Ah elementary my binary digital friend, through the use of algorithms and software AI’s role in healthcare is really to play the role of the human but at a very precise level when exposed to medical data. It does this by providing a computer a conceptual framework for processing and making decisions based off this.
Broadly speaking, there are two wide categories of applications of AI in healthcare. First is AI on structured data (information with a high degree of organisation) primarily driven by deep learning algorithms (image analytics & predictive analysis).
There is also a particularly interesting area within medicine that uses cognitive computing (natural language) within healthcare. This can be seen by virtue of apps that play the role of GPs saving you the trip to a gloomy doctor’s surgery.
Seriously, is there anything AI can do to transform the entertainment in a hospital waiting room from 3rd rate magazines?
When you think of the impact AI will have on healthcare you don’t even have to consign it exclusively to disease identification. The advent of wearables, more precise measurement of your health care habits and ultimately the connectivity of things means the application of AI can help personalise a lifestyle to potentially prevent diseases.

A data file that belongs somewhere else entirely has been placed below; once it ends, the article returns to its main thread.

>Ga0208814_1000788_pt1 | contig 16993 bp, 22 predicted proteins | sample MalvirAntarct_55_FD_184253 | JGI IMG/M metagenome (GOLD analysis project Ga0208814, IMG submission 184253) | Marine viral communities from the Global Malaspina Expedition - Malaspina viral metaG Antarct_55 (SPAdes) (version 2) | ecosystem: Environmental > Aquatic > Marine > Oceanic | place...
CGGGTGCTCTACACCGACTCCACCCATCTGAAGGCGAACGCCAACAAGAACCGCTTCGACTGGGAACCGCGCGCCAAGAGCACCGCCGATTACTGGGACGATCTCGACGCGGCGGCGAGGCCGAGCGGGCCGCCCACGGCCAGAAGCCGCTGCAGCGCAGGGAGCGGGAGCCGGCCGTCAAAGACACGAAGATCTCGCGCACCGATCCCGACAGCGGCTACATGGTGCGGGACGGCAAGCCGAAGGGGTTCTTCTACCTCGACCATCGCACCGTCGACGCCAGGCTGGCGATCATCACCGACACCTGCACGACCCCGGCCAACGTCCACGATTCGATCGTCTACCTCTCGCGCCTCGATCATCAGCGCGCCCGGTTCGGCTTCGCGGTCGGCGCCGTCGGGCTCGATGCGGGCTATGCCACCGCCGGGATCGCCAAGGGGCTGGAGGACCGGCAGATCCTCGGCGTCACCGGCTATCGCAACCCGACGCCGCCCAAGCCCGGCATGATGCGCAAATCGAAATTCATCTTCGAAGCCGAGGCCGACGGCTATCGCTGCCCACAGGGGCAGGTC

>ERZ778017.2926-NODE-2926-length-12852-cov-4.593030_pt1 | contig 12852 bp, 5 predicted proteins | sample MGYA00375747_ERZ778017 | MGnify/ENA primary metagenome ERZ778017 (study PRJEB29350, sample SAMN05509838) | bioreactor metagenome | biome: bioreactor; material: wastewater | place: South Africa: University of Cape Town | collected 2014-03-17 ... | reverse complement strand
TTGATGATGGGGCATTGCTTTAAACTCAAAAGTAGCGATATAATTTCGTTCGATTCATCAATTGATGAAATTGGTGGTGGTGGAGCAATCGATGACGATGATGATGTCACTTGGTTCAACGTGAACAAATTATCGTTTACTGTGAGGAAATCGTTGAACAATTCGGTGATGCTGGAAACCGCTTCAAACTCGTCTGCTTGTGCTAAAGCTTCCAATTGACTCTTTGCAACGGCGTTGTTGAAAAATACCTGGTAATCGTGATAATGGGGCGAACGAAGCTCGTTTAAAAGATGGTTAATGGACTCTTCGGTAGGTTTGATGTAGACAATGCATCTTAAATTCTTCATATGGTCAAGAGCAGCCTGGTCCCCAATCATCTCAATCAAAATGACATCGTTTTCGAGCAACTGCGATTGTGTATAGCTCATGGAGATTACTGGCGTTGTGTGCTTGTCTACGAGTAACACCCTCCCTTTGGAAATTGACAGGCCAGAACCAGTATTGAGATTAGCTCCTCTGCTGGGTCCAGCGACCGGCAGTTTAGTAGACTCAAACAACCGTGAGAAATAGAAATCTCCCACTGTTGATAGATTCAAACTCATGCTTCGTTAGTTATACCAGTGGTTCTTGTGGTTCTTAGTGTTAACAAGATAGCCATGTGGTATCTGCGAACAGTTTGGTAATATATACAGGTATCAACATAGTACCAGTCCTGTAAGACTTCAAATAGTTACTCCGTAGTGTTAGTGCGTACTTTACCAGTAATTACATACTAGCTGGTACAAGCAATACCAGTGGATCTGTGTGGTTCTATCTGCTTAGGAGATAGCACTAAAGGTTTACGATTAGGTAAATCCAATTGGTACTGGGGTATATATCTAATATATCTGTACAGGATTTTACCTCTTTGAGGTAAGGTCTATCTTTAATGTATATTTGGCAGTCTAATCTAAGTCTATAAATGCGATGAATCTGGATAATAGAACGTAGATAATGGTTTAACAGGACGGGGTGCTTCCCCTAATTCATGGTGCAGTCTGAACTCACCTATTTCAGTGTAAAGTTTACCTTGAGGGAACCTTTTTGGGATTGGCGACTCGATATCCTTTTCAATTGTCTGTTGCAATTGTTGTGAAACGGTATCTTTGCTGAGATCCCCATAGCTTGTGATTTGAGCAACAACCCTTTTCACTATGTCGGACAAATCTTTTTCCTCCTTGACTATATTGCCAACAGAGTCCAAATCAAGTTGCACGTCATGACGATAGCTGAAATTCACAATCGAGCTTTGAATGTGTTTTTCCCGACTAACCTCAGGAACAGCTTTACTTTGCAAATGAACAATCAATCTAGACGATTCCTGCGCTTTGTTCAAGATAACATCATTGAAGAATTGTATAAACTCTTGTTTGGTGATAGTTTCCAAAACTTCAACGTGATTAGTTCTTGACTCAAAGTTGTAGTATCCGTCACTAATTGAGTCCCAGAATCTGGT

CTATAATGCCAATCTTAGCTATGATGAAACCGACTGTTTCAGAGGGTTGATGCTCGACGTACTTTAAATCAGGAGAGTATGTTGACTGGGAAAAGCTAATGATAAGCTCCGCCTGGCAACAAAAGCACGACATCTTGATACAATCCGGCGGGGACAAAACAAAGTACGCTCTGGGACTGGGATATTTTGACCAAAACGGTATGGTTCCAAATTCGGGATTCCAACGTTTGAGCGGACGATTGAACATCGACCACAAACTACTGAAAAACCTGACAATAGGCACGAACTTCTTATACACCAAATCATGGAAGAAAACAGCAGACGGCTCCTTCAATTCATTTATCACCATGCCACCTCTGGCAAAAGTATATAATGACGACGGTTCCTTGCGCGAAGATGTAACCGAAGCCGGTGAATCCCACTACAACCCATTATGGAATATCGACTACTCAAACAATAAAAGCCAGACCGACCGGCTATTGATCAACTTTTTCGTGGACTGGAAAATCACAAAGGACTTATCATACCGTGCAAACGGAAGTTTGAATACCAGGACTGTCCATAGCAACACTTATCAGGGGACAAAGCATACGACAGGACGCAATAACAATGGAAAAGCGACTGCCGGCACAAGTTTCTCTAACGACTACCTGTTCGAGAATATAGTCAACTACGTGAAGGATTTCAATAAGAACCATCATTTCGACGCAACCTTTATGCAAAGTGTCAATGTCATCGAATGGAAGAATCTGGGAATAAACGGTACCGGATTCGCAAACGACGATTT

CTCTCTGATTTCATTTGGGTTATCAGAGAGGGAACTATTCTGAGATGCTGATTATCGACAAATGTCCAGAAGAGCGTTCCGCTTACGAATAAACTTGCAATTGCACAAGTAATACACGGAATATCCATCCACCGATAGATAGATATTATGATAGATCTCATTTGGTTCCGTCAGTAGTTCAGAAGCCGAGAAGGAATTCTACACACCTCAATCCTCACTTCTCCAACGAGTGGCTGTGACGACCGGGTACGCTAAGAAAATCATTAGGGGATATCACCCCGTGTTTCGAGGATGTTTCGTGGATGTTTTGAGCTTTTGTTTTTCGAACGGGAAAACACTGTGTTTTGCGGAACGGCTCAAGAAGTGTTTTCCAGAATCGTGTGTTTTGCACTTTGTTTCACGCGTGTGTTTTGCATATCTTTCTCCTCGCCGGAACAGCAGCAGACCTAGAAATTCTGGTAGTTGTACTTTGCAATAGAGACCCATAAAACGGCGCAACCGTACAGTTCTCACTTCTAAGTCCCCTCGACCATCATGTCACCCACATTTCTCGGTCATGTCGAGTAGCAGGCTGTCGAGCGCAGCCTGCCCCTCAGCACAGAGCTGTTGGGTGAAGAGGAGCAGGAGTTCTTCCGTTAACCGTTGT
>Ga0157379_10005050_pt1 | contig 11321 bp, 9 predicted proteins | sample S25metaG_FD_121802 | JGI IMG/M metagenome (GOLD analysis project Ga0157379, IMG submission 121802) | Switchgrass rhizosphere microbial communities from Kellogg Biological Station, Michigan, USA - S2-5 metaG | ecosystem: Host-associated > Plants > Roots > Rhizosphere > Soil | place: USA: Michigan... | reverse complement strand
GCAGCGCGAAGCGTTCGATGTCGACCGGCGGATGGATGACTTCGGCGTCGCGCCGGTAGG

We are able to now better track our health & wellbeing. What AI allows us to do is join the dots to help create a lifestyle that is more in tune with ourselves, our own idiosyncratic ways, for a better quality of life. This isn’t limited to physical health, we are even trying to combat mental health by using proactive techniques (sentiment analysis) to help identify situations where further support may be needed.
In this notoriously underfunded, oversubscribed industry, there is a genuine case for AI to be used to break down the vast stores of data to accurately diagnose conditions and free up time for healthcare professionals to deal with those issues which still require a human touch.
In the case of online doctors vs GPs, of course there is a certain degree of risk but the intention is not to reduce human contact but to increase contact where there is genuine need.